On December 14th the National Research Council of the National Academy of Sciences issued a new report sponsored by the U.S. Department of Energy titled “Transitions to Alternative Transportation Technologies – Plug-in Hybrid Electric Vehicles.” The press release headline announcing the report proclaims, “PLUG-IN HYBRID VEHICLE COSTS LIKELY TO REMAIN HIGH, BENEFITS MODEST FOR DECADES.” In other words, grid-enabled vehicles, or GEVs, are nowhere near ready for prime time and investors that buy into the GEV hype can look forward to decades of pain and suffering. Serious investors who want to understand the electric vehicle space and the energy storage sector must make the time to read the entire 140 page report or be prepared to suffer the consequences. You can read a free online version here or download a PDF copy for $30.
The report considered plug-in hybrid electric vehicles with both a 10-mile electric only range (PHEV-10) and a 40-mile electric only range (PHEV-40). The summary results and conclusions from pages 7 through 9 of the report are:
- Lithium-ion battery technology has been developing rapidly, especially at the cell level, but costs are still high, and the potential for dramatic reductions appears limited. … Assembled battery packs currently cost about $1,700/kWh of usable energy. … Costs are expected to decline by about 35 percent by 2020 but more slowly thereafter. …
- Costs to a vehicle manufacturer for a PHEV-40 built in 2010 are likely to be about $18,000 more than an equivalent conventional vehicle, including a $14,000 battery pack. The incremental cost of a PHEV-10 would be about $6,300, including a $3,300 battery pack. In addition, some homes will require electrical system upgrades, which might cost more than $1,000. In comparison, the incremental cost of an HEV might be $3,000.
- PHEV-40s are unlikely to achieve cost-effectiveness before 2040 at gasoline prices below $4.00 per gallon, but PHEV-10s may get there before 2030. PHEVs will recoup some of their incremental cost, because a mile driven on electricity will be cheaper than a mile on gasoline, but it is likely to be several decades before lifetime fuel savings start to balance the higher first cost of the vehicles. Subsidies of tens to hundreds of billions of dollars will be needed for the transition to cost effectiveness. Higher oil prices or rapid reductions in battery costs could reduce the time and subsidies required to attain cost-effectiveness.
- At the maximum practical rate, as many as 40 million PHEVs could be on the road by 2030, but various factors (e.g., high costs of batteries, modest gasoline savings, limited availability of places to plug in, competition from other vehicles, and consumer resistance to plugging in virtually every day) are likely to keep the number lower. …
- PHEVs will have little impact on oil consumption before 2030 because there will not be enough of them in the fleet. More substantial reductions could be achieved by 2050. PHEV-10s will reduce oil consumption only slightly more than can be achieved by HEVs. …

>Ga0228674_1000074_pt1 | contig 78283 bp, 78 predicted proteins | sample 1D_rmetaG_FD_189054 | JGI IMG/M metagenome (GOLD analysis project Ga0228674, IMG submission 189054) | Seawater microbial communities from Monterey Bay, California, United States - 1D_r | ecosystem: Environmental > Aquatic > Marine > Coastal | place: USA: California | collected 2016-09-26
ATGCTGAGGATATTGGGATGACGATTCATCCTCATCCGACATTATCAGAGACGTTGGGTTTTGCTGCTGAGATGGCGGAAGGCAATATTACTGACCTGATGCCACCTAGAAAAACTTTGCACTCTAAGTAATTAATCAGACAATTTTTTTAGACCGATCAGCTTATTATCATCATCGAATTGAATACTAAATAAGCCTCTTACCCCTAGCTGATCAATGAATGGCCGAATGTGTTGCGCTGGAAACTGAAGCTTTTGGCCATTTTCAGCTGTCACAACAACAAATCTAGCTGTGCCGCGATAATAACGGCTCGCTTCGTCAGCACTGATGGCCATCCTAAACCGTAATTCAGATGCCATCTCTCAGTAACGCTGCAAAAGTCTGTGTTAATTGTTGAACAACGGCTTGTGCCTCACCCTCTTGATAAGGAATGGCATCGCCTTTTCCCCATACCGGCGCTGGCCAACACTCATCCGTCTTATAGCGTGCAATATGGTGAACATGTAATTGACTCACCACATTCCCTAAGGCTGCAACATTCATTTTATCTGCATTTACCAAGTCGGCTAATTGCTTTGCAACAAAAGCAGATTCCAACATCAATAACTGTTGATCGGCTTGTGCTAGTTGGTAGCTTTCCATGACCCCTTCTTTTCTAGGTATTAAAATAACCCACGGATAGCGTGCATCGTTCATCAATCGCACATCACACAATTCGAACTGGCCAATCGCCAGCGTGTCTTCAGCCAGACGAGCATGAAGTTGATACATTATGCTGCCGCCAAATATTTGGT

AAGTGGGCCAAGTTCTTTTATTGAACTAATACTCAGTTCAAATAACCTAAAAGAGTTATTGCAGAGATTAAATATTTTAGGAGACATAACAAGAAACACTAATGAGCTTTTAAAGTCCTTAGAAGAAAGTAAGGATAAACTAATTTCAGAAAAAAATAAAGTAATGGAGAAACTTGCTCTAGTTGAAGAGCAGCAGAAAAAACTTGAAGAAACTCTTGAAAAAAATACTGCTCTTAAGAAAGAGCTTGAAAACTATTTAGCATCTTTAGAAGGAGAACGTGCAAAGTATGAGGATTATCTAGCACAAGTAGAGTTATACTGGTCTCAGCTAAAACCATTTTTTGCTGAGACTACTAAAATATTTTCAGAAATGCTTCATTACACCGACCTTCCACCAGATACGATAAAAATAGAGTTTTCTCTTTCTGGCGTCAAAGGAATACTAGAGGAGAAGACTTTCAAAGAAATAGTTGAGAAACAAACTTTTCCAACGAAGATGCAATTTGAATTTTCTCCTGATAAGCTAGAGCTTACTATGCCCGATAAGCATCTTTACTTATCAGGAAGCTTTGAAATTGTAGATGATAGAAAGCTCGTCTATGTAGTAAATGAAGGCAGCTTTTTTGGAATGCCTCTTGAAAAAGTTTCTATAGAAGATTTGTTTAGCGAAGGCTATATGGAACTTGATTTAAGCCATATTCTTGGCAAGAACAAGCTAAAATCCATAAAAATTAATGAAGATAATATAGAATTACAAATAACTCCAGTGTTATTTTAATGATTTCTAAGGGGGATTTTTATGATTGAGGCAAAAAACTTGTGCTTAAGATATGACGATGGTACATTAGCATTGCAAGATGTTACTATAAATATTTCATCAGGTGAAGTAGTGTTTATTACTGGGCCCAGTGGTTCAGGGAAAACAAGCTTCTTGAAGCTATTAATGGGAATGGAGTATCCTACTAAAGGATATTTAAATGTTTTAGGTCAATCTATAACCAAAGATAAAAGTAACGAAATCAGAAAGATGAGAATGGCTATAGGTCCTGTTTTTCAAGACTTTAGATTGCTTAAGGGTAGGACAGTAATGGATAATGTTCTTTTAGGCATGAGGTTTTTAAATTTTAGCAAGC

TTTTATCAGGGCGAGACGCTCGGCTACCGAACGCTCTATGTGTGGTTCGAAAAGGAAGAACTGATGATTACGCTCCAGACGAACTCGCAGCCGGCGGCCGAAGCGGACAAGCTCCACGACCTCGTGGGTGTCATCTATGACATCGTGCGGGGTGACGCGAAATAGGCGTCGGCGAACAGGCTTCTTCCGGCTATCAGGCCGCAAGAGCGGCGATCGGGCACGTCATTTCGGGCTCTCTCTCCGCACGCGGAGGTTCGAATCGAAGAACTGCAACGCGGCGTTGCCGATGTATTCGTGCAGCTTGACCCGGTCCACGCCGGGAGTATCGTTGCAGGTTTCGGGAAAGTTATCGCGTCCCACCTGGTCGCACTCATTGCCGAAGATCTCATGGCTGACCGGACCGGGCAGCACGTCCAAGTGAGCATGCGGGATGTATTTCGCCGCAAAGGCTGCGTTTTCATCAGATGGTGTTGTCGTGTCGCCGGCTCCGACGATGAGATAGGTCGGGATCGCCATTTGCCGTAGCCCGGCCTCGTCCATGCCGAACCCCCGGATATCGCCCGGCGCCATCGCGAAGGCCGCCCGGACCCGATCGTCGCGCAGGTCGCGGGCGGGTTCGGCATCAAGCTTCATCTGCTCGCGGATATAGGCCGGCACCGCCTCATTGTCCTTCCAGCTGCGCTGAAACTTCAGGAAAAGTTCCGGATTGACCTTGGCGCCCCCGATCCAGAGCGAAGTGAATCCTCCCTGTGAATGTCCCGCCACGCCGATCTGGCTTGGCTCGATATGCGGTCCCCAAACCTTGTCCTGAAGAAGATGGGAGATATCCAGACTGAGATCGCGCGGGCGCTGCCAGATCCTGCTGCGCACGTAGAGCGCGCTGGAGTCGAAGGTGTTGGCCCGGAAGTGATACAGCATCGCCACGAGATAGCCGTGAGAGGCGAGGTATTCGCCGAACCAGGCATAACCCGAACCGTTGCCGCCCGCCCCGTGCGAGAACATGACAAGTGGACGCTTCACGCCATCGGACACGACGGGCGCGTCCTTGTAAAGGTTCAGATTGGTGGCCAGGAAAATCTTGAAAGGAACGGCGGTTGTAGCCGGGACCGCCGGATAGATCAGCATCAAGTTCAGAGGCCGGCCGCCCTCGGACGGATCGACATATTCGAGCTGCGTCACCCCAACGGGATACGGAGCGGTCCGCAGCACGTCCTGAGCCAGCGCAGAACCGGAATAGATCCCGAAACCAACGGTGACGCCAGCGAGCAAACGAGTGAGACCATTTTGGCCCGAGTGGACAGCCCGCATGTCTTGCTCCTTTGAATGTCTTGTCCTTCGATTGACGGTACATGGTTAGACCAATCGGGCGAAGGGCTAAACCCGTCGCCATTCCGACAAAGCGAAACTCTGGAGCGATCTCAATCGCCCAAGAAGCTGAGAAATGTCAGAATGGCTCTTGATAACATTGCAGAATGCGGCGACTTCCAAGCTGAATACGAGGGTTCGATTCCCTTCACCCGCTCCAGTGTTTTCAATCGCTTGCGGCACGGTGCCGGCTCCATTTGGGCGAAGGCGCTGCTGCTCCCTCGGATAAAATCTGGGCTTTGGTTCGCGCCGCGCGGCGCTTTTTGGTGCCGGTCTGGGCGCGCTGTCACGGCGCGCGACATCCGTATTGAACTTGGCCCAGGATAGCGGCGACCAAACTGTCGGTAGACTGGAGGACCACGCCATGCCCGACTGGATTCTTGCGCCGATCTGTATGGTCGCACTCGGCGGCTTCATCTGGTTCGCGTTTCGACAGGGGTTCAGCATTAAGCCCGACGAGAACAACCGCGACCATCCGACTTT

- PHEV-10s will emit less carbon dioxide than nonhybrid vehicles, but more than HEVs after accounting for emissions at the generating stations that supply the electric power. PHEV-40s are more effective than PHEV-10s, but the GHG [greenhouse gas] benefits are small unless the grid is decarbonized with renewable energy, nuclear plants, or fossil fuel fired plants equipped with carbon capture and storage systems.
- No major problems are likely to be encountered for several decades in supplying the power to charge PHEVs, as long as most vehicles are charged at night. …
- A portfolio approach to research, development, demonstration, and, perhaps, market transition support is essential. …
The only other point I would have included in the summary is:
“It is the committee’s opinion that [the DOE’s battery price goals] beyond 2012 are extremely aggressive and are unlikely to be reached by the target date or even for a significant time beyond.” (Page 22 of the report)
Overall, I applaud the report’s frank and unbiased discussion of the challenges inherent in the commercialization of GEVs and the decades it will take before GEV technologies can make a meaningful difference in either oil imports or CO2 emissions. Its two big shortcomings were (1) the failure to consider natural gas vehicles, or NGVs as an alternative, and (2) the failure to consider critical raw material supply issues; most notably the availability of heavy rare earth metals for the permanent magnet motors that will drive a wholly or partly electrified transportation system.
The introduction starts by noting, “transportation is responsible for more than two-thirds of U.S. oil consumption, and about 60 percent of the oil we use must be imported.” The rough parity between these two figures leads to the inescapable conclusion that we could pretty much eliminate oil imports if we could eliminate the use of gasoline and diesel fuel for transportation. While the eco-religious among us insist that GEVs are the only way to achieve this laudable goal, the fact is a simple combination of HEV and NGV technologies can get us to the same point faster, cheaper and cleaner because:
- HEVs slash fuel consumption and CO2 emissions by up to 40% for less than half the expected cost of a PHEV-10;
- America is blessed with enormous natural gas reserves that could be used in transportation;
- Natural gas is much cheaper than oil when you run a basic thermal equivalency comparison;
- A natural gas powered engine produces 30% less CO2 per mile than a comparable gasoline powered engine;
- Each gallon of gasoline or diesel replaced by natural gas will reduce oil imports by a like amount;
- Money spent on natural gas helps the domestic economy while money spent on oil imports benefits foreign powers;
- The current cost of an NGV is roughly equivalent to the expected cost of a basic PHEV-10;
- NGV technologies offer significant opportunities for real economies of scale where GEVs don’t; and
- Using a combination of NGV and HEV technologies will be cleaner than plugging a GEV into an average utility.